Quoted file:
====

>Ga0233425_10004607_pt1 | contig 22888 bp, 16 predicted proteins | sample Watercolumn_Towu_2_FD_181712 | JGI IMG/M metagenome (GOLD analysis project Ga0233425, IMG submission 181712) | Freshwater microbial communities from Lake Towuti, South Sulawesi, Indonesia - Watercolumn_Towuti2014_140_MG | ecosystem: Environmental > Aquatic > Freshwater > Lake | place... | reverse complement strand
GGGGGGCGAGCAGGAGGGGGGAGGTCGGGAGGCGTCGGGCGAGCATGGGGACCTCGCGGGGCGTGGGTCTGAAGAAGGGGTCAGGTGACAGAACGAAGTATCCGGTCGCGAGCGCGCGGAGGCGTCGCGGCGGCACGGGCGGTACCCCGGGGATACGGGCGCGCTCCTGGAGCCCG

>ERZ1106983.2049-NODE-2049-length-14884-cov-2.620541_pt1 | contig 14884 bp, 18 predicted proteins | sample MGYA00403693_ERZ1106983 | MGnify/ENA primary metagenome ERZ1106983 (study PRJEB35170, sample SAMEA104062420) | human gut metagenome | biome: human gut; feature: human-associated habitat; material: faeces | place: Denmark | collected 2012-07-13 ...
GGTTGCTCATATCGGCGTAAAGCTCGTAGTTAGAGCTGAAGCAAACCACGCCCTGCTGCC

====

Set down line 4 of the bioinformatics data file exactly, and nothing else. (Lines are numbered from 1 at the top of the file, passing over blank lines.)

GGTTGCTCATATCGGCGTAAAGCTCGTAGTTAGAGCTGAAGCAAACCACGCCCTGCTGCC